All of the above bills were genuine attempts to push back against the consolidated and sustained attack by the Arab delegitimization caucus in the Knesset, but they fall far short of stemming the corrosive consequences of its agenda. Such temporary salves are applied because the Knesset in its current formulation forgoes serious, lasting responses for fear of international condemnation. Even the stiffer laws – like the Bishara Law – are rarely, if ever, invoked, while the laws on the books against sedition and treason are so vague that virtually no one has been prosecuted for them, much less MKs that possess parliamentary immunity.
The damage caused to the Jewish state by these overtly hostile Arab leaders is far greater than a mere rhetorical assault on Israel’s raison d’etre. On the most basic level, the Arab MKs behavior undeniably incites continued hatred and real violence. They perpetuate wildly irresponsible falsehoods, using the national legislature as their broadcast booth. These Arab MKs are ‘leaders’, individuals that people listen to and follow. The appalling reality that prevails on the Mount of Olives – where Jews are attacked and graves desecrated on a regular basis – flows directly from the persistent incitement by Arab MKs (helped by official Palestinian Authority sources of course) against Israel’s ‘pernicious attempts’ to ‘Judaize’ Jerusalem. So not only are these Arab leaders in violation of a Basic Law that should mean their exclusion from the Knesset, they are also guilty of complicity in violence and destruction against Jews and Jewish property.
Another harmful result is more insidious, and takes place in the consciousness of Israelis. A sense of siege is experienced within Israel, as Jews have to assume the added defensive stance of encountering anti-Israel propaganda emanating from their own government organs. On the flip side, the behavior of Arab MKs engenders a greater sense of entitlement for the general Arab population, as they are emboldened by unapologetic Palestinian nationalists that rise to the highest ranks in Israeli society, only to flout the law without consequence. This sense of Arab entitlement is pervasive and manifest. It is visible in the way Jewish visitors and graves on the Mount of Olives are treated, and the way Jewish visitors are treated on the Temple Mount. When lawmakers and leaders in a state decry, deride, and deny the legitimacy of the state they represent, and such talk has a government stamp, this content becomes normalized, internalized, and mainstream; this goes for both Jews and Arabs in Israel.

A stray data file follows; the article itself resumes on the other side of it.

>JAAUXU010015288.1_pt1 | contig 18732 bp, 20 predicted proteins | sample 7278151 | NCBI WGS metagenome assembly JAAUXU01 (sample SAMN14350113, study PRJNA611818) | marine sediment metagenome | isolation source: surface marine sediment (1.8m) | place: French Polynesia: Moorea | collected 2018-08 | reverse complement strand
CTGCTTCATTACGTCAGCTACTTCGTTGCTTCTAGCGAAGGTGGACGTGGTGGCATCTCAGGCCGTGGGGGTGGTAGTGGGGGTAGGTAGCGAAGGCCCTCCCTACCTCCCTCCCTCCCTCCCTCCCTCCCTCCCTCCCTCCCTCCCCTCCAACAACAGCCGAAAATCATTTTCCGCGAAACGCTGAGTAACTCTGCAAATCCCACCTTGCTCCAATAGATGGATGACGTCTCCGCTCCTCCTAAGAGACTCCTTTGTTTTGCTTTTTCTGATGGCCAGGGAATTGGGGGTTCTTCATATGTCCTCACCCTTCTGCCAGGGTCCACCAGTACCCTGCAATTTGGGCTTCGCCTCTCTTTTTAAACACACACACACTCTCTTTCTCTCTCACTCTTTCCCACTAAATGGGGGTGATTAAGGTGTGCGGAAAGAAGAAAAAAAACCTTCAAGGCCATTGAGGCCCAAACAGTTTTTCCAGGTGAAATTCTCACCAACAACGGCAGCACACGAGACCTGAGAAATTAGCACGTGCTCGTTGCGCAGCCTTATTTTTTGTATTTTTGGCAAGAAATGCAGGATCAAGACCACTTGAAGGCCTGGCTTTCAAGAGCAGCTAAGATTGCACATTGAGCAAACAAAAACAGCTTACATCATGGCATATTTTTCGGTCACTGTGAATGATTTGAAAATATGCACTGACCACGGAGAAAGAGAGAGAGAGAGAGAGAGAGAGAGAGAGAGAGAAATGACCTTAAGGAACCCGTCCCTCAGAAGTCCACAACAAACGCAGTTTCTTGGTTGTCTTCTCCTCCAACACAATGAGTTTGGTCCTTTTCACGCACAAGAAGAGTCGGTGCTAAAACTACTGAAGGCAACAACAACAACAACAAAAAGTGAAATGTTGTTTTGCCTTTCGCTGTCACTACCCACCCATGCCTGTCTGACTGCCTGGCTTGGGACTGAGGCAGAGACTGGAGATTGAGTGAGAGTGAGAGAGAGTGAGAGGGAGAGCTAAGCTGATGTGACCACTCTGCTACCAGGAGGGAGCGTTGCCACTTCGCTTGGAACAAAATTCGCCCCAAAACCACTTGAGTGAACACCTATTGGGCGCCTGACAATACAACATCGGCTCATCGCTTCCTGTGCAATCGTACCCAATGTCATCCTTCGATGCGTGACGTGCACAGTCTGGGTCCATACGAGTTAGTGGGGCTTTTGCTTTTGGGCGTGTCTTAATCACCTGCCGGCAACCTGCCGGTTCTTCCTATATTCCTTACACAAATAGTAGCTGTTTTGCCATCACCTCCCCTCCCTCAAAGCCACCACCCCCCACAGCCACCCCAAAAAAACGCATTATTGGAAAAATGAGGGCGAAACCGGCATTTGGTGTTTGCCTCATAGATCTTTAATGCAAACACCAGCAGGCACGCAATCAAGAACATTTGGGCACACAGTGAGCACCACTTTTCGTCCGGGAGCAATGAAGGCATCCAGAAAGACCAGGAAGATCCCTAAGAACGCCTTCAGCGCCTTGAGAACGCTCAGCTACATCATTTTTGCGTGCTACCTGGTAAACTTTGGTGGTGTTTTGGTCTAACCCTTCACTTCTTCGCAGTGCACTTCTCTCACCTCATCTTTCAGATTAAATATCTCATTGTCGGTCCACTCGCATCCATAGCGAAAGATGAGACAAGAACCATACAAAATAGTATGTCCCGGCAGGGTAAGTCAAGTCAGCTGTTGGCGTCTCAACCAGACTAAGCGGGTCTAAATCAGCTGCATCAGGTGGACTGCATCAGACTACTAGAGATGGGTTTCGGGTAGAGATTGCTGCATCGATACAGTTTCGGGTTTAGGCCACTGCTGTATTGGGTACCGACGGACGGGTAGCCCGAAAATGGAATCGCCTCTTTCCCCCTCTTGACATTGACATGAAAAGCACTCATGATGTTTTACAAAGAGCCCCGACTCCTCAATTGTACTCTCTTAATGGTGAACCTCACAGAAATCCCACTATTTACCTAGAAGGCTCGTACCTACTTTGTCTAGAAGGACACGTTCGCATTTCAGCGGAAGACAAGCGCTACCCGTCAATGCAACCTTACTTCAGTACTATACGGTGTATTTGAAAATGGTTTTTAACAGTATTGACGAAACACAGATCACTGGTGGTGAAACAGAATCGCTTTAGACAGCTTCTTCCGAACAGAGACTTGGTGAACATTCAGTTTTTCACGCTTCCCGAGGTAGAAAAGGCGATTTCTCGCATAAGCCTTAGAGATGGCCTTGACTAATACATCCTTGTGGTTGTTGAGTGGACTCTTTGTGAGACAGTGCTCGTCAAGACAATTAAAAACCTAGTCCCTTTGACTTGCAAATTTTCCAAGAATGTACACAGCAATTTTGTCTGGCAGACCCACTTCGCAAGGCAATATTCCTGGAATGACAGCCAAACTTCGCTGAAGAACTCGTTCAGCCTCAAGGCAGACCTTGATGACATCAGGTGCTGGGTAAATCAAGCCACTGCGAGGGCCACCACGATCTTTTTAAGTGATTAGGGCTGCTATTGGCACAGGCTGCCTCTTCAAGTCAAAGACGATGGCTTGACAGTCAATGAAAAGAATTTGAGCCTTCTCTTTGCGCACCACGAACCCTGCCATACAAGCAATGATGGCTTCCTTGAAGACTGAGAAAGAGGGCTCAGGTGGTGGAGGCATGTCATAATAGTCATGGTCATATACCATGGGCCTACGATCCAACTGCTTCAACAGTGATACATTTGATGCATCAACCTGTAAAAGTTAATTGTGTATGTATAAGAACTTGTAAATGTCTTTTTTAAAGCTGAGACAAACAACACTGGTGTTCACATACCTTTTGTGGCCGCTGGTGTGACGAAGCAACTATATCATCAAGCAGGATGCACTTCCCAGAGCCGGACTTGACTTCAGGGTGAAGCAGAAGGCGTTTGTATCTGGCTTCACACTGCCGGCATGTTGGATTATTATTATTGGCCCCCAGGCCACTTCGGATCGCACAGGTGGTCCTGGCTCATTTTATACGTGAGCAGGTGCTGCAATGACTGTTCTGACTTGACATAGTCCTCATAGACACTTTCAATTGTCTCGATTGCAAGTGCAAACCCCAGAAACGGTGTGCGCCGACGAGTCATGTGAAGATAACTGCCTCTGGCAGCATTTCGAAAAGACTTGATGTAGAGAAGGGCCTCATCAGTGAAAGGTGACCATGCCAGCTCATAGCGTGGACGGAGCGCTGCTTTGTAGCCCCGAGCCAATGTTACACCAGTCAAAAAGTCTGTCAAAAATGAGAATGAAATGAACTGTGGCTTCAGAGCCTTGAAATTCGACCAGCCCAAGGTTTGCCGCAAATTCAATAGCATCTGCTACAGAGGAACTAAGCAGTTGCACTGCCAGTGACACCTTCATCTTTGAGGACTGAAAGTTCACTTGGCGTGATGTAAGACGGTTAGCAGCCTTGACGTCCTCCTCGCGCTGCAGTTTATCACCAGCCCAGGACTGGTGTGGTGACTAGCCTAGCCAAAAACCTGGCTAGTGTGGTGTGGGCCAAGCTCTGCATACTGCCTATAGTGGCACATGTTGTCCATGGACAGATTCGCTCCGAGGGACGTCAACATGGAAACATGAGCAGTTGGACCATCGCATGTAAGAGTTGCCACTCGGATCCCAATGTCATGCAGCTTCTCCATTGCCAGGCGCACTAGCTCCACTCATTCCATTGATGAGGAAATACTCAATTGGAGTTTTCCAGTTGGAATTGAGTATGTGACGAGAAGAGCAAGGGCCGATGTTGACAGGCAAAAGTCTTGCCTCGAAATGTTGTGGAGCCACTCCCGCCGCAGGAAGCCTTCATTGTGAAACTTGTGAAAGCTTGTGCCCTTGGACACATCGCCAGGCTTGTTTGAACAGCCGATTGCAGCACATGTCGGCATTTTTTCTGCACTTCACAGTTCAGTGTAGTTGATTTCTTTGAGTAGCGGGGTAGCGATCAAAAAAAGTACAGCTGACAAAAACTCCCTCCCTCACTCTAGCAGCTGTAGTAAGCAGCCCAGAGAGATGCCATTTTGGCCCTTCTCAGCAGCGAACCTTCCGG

The unabated stream of anti-Israel delegitimization also takes a toll on Israeli democracy. That is, it shifts the spectrum of acceptable dialogue, cheapens the political debate, and wastes precious time and resources of the national legislature. And so, almost 64 years after its establishment as a Jewish state, Israel has to contend with domestic lawmakers that are still seeking to nullify its existence. These lawmakers appear driven by the maxim that politics is war waged by other means, and Israel’s Arab leaders seek to succeed where Israel’s Arab neighbors have failed. Zoabi herself acknowledged that reframing the spectrum was the best way to attack Israel: “Balad’s concept, which rejects the ‘Jewish state’ idea, is the only idea that can remove Lieberman from the circle of political and moral legitimacy…When you agree with the ‘Jewish state’ idea, you necessarily agree with the idea of loyalty to this state. Rejecting the ‘Jewish state’ concept will block the road for anyone who demands our loyalty to such a state.”
Simply put, it is patently absurd for individuals that deny the legitimacy of the state they reside in to simultaneously legislate for that state. Would another country in the acquiescent and progressive Western world tolerate such a state of affairs? Is there even a modern analog to serve as precedent? For the sake of comparison, it would be like an American congressman whose platform centered on the repeal of the US constitution, or a British MP declaring that the royal family as an institution should be eliminated.
Clearly, the situation is untenable and the status quo unsustainable. Something’s gotta give. Despite all the harm these Arab MKs cause to Israel, they do it one service: they force Israel to deal with the nagging and critical question about the right balance between its Jewish character and its commitment to democratic values. With every word of incitement and every meeting with a hostile neighbor, they inform Israel of its choice: Will it be a state that reflects the particularist religious and national character of the Jewish people or just another Scandinavian-style, universalist democracy that happens to be composed of a (shrinking) majority of Jews?
About the Author: Rafi Harkham is an Editor and Senior Analyst at The Jewish Press.